Sedges Have Edges
by Jeff Lewis

I like to anthropomorphize as much as the next guy, so when our canoe passed through the ruptured beaver dam under the foot bridge, I attempted to put a human face on the occupant of the adjoining beaver lodge.  Initially, I thought calling him Michael Beavens would be a fun touch, but something about the obsessive way he piled up branches each night, only to have them pulled down by the ranger each morning, suggested that this luckless beaver wasn’t a New Jack Swinger.  Thinking that he might be the type of beaver that prefers using initials, I briefly considered B.B. Berry Beaves, Dr. C. Beavrett Beaucoop and, of course, I. Wanataykutu Beaveytown.  None of these conjured up the right mental picture and the names were too busy, even for a beaver.  I dismissed Bardles Bunfoul Beaver-Beavington and Bellyhugs Beaver out of hand, for being too fatuous and childish, respectively.  I also visualized a superhero beaver named Blithe (a bubbly superbeaver) or The Brandisher (rather dour), but then realized that all this had gone too far and I really should concentrate on viewing the nature preserve.  (Later, I settled on Beeleey Bally Beaver, because ever since I saw Billy Elliot, I’ve enjoyed saying “Beeleey” and “Bally.”)

We were on a canoe tour of the Creston Valley Wildlife Management Area.  Our guide, the preserve’s education director, was a woman who spent a good deal of time persuading children to walk like coyotes.  She was one part ranger, one part third-grade teacher, a physically fit font of cheerfully delivered wetlands data.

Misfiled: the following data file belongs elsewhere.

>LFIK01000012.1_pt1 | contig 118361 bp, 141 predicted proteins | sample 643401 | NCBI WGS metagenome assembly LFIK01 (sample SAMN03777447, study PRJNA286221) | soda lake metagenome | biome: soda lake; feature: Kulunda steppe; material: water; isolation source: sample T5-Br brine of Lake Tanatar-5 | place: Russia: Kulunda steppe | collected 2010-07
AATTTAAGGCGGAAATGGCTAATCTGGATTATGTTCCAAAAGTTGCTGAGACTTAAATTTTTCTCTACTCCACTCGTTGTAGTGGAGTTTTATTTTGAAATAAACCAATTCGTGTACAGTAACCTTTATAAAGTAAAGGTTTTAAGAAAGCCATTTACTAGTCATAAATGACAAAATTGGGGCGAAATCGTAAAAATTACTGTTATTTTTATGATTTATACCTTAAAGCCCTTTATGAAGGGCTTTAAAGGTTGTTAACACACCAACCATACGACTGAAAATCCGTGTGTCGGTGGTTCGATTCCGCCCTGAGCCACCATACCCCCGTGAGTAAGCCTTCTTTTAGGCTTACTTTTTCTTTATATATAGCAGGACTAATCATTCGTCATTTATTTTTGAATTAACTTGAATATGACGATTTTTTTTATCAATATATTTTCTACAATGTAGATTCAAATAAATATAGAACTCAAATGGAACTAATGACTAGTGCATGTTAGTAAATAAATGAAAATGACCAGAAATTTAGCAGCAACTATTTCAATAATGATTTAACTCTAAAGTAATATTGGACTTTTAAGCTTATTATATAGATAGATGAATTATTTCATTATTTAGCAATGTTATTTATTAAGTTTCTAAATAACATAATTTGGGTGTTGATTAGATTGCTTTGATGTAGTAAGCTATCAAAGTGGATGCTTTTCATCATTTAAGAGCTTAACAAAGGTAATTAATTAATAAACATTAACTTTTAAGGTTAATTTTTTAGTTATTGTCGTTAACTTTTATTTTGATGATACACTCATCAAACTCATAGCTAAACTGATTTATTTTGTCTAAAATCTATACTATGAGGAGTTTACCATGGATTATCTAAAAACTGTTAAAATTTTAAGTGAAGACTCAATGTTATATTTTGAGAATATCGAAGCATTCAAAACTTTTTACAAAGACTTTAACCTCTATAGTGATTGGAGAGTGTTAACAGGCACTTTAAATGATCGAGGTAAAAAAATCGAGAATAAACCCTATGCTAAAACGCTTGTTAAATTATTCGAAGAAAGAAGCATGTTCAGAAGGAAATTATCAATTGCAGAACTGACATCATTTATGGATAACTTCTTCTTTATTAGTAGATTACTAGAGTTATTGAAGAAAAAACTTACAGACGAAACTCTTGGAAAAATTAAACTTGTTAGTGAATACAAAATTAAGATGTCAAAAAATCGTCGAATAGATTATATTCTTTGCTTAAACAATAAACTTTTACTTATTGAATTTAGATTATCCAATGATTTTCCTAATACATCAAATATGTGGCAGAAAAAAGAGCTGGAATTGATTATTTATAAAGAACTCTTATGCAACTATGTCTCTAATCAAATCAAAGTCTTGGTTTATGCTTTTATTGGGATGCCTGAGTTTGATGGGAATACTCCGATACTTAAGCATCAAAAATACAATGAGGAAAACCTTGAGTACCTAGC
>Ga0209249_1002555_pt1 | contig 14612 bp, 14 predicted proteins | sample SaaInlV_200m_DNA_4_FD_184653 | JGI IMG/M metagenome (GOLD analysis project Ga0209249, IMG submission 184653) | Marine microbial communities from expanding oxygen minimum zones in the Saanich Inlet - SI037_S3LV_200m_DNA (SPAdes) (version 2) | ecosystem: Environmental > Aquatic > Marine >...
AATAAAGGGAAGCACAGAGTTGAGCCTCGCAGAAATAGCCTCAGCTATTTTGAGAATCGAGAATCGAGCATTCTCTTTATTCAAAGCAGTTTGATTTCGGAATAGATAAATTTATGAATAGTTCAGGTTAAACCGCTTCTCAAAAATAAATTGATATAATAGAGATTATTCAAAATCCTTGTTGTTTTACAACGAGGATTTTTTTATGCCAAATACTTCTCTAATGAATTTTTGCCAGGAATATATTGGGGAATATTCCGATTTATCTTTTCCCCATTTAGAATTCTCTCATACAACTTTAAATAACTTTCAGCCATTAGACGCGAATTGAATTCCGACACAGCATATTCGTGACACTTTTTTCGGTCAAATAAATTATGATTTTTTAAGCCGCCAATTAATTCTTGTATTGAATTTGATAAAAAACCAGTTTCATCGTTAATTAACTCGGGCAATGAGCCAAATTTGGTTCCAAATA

After describing the beaver’s fruitless attempts to build an unnecessary dam each night, she pointed out kingfishers, painted turtles and water plants galore.  In fact, she somehow shamed us into eating cat’s tail reeds that she pulled up from the muck.  They tasted quite sophisticated—a cross between a leek and endive—but I still felt like I was eating something that grew in muck.

After our tour, she taught us a little rhyme that I’ll pass on to you:

Sedges have edges
Grasses are round
Both of them grow with their roots in the ground

She presented this as a chant over a finger-snap beat, but gave us the option of performing it as a rap.

While I believe our guide knew what she was talking about, I must point out that sometimes a catchy nature slogan can be full of lies.  For instance, my brothers’ kindergarten teacher used to say:

A feather is a letter from a bird

That’s pure bollocks!  It is a nicer message, though, than the wisdom that my mother imparted to us when we were kids, which I sum up with the following rhyme:

Leave the feather on the ground
It’s covered with parasites and disease
If you touch it you’ll be found
Lifeless, the consistency of Roquefort cheese

She didn’t use those exact words, but that was her message.  Since age six, I’ve stuck to the family feather policy of “looking with the eyes” and I have fine health to show for it.

In my anthropomorphic beaver world, I passed this sage advice along to Beeleey, who interrupted the ranger’s next dam demolition with an, “Oy, Mate!  Look with the eyes!”  The perplexed ranger tried to clear the fog from her head and made a mental note to drink stronger coffee before these early morning outings.  She waded deeper into the channel, in order to remove the dam’s foundation.  As she tugged on a stubborn maple branch, a silver-pelted figure glided across the foot bridge’s railing, stopping inches above her head.

Champion of the assiduous
Protecting builder, lodger and fresh-water fisher
A hero for all things amphibious
Ranger, beware The Brandisher

(Please do not perform to a rap beat.)

Copyright Jeff Lewis, 2004